When ships arriving carrying sugar becomes the news in Venezuela

July 26, 2009

(Este post está en español aquí)


You know something is wrong in the Venezuelan economy, when the arrival of the ships carrying sugar is not only part of the news, but the Minister of Food feels like he has to make a big deal of it. Such are things under revolutionary Venezuela.

Because the shortages of sugar are essentially the Government’s fault. Recall that sugar was the first area where the revolution found the need to declare a priority. The Government first began bringing to Venezuela the same Cuban technicians who were responsible for the demise of the Cuban sugar industry. As if that was not enough, the Cuban Government sold us, like trinkets to the indians, their outdated sugar processing plants. For Hugo Chavez thsi was one of his first economic fixations, as Fidel took the money for the trinkets, child-Hugo told the world how self-sufficient we would become on sugar production.

But this was not enough, Chavez also had to go and start taking over the land where sugar cane is grown and divide it up and allow families to work small plots. Add to that the corruption surrounding the sugar processing plants (You may be wondering: Whatever happened to the US$ 500 million spent on CAEEZ,? Maybe by the end of the year it will be functional, only 5 years behind schedule) and you get the picture: Venezuela, despite the Chaves-cum-revolution in sugar, still produces only 60% of what we consume. Since by now the Government regulates and corners the importation of sugar, shortages are the norm, not the exception and they have been around since 2007. The reason is simple and it has become a vicious circle: With sugar under price controls, it is not interesting for everyone to compete with the Government in importing it. The Government and PDVSA buy and import it and then there is an over supply for a few months and then, the Government forgets it has to keep the flow coming, or forgets to pay for the last shipment. In a couple of months there are shortages, the Minsiter learns about them and the whole process begins again…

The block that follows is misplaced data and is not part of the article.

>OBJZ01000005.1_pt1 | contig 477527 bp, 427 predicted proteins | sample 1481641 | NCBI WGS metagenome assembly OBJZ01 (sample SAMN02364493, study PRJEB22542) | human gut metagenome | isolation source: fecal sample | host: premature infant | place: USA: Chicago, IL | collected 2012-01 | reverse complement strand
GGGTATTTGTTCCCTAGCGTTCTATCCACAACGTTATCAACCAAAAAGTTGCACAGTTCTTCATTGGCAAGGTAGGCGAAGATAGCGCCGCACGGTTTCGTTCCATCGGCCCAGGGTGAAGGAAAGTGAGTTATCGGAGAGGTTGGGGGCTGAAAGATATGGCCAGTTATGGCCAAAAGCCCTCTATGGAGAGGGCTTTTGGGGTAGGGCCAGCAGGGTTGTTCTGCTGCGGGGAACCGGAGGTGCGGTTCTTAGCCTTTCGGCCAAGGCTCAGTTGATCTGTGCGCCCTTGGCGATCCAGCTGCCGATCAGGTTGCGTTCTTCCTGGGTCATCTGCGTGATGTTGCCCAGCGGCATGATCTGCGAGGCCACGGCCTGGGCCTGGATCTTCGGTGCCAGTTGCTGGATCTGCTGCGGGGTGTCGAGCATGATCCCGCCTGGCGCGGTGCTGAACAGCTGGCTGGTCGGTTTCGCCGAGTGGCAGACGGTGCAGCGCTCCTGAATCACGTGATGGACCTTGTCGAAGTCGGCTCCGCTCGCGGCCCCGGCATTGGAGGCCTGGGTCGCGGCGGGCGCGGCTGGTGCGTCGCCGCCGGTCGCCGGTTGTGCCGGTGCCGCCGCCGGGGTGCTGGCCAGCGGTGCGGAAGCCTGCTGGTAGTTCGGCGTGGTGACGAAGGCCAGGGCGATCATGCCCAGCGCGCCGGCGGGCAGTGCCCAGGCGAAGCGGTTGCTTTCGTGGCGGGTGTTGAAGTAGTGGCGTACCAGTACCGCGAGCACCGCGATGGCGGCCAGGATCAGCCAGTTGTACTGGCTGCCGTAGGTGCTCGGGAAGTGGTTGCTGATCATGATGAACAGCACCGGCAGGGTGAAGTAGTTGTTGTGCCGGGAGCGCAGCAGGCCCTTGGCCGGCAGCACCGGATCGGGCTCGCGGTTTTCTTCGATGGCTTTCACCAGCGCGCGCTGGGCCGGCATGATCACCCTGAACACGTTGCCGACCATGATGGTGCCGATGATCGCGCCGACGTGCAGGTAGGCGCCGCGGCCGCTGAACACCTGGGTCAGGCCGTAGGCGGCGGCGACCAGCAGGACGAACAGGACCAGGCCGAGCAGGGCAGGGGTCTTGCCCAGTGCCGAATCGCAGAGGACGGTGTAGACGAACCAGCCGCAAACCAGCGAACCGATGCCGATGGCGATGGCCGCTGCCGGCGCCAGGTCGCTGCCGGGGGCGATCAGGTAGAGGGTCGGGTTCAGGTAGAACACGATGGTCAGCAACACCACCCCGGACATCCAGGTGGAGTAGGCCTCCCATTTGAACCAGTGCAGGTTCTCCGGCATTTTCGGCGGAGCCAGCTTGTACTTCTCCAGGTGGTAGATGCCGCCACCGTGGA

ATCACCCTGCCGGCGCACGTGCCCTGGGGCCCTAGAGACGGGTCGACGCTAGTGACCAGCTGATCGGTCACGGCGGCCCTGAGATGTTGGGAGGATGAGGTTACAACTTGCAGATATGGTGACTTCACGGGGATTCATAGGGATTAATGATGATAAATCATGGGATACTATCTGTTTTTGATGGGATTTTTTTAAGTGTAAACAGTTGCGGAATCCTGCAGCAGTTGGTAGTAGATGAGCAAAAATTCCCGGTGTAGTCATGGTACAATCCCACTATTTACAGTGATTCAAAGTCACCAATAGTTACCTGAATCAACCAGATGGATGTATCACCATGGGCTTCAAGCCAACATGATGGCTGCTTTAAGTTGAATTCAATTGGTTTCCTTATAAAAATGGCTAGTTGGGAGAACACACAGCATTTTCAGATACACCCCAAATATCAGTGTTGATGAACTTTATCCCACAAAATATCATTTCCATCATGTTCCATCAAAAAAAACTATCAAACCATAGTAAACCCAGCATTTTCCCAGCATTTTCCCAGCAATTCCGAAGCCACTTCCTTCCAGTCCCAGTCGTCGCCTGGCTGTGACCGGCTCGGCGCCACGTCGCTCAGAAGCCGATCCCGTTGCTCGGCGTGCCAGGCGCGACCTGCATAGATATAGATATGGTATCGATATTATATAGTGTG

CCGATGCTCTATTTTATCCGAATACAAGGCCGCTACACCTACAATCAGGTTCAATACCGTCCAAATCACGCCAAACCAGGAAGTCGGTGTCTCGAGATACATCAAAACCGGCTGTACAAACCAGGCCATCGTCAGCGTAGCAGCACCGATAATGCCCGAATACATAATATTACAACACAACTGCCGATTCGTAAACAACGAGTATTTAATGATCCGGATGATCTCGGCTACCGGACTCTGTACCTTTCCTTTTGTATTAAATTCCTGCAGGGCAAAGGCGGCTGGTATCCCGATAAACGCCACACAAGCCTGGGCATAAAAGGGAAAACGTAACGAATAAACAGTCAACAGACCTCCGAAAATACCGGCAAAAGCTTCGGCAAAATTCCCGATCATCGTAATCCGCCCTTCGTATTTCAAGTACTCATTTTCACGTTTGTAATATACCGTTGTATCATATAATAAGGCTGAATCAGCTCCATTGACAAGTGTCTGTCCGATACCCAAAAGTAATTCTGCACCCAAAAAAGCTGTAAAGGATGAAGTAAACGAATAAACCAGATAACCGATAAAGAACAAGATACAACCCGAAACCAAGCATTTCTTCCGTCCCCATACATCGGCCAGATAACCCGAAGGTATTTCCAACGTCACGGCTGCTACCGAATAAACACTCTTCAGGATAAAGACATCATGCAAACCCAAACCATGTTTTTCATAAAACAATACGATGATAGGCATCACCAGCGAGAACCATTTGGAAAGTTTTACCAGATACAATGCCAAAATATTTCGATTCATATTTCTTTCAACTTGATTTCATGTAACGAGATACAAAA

In fact, we are on the “high” on the milk cycle right now. PDVSA imported so much milk over a year ago, that the Government has reneged on contracts with Uruguayan producers and even has forgotten to pay them. The result is that right now nobody is worrying too much about importing milk. Wait a few months…

But the Minister of Food (or Feeding?) hails the arrival of 14,000 Tons of sugar last Wednesday  and says two more ships are coming, which he says proudly “will allow us to take care of possible shortages”

But, of course, it is not the Government’s fault. It’s your fault, or mine, or “the people” who have been hoarding it due to the “strong media campaign”. At least he admits at the end that there was that small matter of the Government not approving the foreign currency for importing sugar and you get the picture. There are shortages because we have all these stupid policies in place that delay and slow down everything. But don’t expect the revolution to admit that it is the bad policies that are to blame for the shoratges.

In the end, as absurd as it may seem, it is better for the Government to buy the stuff outright, than to start another grandiose and corrupt project which will cost the same but take years to generate the first Kilogram of sugar. I am sure somebody is pocketing some money bringing the sugar, but at least it gets here.

Of course, the problem is that this gets replicated in every sector that the Chavez administration wants to put its finger in and the way things are going, this will soon mean everything related to food in Venezuela.

And as the money gets short: Watch out, the arrival of every ship will be hailed not only by the Ministers but by the whole population, which will see each shortage at last over, a la Cuba, for at least a while, when the first sign of the ship is seeing over the horizon.

12 Responses to “When ships arriving carrying sugar becomes the news in Venezuela”

  1. Kyle Gipson Says:

    Cool info it is actually. My father has been waiting for this tips.